Once again, note the radical final conclusion following directly on from these lines. Replacing men with women in public life will, it is claimed, lead to a "humanization" of society through feminine values:
Therefore, the promotion of women in society must be understood and desired as a humanization accomplished through those values, rediscovered thanks to women.
(One conclusion not drawn in the letter, but which will inevitably occur to others, is that if the arguments put forward in the letter are right, then the Church should ideally have a female rather than a male leadership. The letter, in other words, undermines the authority of a male priesthood.)
Is the only alternative to a liberal feminism a Catholic one? I don't think so. In fact, I think it's possible to see women as being at the centre of life, without undercutting the masculine role of men.
Think of it this way. When a man's instincts are strongest, he is likely to perceive the love, beauty, grace, tenderness and charity embodied in a woman as being at "the heart of things" - as being core human values.
He will also, though, perceive these feminine qualities of women to be soft and vulnerable. He will want to use his harder, tougher masculine qualities to defend what he believes to be at the core of human life: to create a protected space in which the more fragile feminine qualities can survive and be made manifest.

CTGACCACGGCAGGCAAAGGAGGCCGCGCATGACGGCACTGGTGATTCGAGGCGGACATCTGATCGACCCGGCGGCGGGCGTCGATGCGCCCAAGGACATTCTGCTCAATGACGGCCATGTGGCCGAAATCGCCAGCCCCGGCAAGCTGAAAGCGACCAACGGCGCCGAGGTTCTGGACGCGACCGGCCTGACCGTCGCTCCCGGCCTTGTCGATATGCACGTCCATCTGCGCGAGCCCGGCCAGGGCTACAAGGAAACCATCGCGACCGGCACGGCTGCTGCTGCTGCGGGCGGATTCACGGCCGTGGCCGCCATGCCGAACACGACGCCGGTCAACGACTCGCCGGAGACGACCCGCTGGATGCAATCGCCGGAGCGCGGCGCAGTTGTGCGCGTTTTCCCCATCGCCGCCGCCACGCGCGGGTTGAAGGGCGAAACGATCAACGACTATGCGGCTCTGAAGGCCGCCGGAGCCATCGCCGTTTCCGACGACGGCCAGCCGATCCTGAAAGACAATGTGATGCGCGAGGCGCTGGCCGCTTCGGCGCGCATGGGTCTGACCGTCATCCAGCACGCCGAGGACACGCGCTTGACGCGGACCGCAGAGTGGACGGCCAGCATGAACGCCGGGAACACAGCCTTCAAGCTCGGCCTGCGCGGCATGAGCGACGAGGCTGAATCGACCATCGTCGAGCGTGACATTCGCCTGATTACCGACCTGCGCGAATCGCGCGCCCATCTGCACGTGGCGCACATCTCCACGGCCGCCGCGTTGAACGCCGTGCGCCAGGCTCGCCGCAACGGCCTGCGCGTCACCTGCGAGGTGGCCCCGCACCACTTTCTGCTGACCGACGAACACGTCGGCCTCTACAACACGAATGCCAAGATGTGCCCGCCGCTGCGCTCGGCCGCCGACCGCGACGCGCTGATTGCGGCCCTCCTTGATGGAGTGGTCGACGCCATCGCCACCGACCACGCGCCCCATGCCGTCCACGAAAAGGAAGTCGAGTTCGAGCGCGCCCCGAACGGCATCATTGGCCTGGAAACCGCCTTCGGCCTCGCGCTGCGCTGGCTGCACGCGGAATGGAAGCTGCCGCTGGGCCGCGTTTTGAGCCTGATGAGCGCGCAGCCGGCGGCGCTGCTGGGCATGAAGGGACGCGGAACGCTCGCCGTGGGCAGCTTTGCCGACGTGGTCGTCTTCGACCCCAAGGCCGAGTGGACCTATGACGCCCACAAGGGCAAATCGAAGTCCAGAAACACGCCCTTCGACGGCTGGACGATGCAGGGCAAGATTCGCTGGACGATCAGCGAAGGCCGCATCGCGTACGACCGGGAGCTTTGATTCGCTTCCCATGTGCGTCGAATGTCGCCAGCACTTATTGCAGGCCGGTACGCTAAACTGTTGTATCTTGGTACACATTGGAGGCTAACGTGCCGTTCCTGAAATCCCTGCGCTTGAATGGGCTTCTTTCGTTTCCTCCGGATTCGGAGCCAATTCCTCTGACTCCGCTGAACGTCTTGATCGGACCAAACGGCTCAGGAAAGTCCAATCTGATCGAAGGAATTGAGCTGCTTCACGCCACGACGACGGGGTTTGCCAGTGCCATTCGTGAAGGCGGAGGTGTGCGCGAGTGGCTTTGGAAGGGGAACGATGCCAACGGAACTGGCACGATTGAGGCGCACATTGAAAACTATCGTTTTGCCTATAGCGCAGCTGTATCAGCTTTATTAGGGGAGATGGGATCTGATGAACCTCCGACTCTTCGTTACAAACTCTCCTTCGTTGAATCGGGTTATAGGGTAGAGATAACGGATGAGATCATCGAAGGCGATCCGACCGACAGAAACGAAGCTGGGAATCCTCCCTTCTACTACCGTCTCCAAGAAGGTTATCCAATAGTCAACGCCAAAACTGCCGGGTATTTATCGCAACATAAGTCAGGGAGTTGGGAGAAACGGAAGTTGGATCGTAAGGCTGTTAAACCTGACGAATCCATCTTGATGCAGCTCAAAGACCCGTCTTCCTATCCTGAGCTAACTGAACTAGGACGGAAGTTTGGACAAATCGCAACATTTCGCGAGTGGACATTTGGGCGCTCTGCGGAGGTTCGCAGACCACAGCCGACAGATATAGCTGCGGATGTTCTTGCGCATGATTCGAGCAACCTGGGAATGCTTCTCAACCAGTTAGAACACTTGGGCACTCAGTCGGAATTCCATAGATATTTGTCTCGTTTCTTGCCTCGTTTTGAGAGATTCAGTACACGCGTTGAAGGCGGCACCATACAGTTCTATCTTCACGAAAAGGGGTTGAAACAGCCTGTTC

This basic task of men, however, creates its own significant values, such as the courage and loyalty demanded of men in the physical defence of their communities, or the wisdom and impartiality required in the formal, public governance of a community.
Furthermore, it seems to be given especially to men to love and appreciate what is best in the feminine nature of women.
Who then is better? Women who embody core human values, or men who are made to love and protect these values, and who create their own masculine values in doing so?
The answer surely is that it makes no sense to declare either to be superior. Neither would exist without the other. And anyway, the healthy attitude is to be so engrossed in our own masculine or feminine identity that we wouldn't want to exchange what is best in our manhood or womanhood.
For this reason alone, the attempt to place either sex in rank cannot serve a useful purpose.
(First published at Conservative Central, 25/10/2004)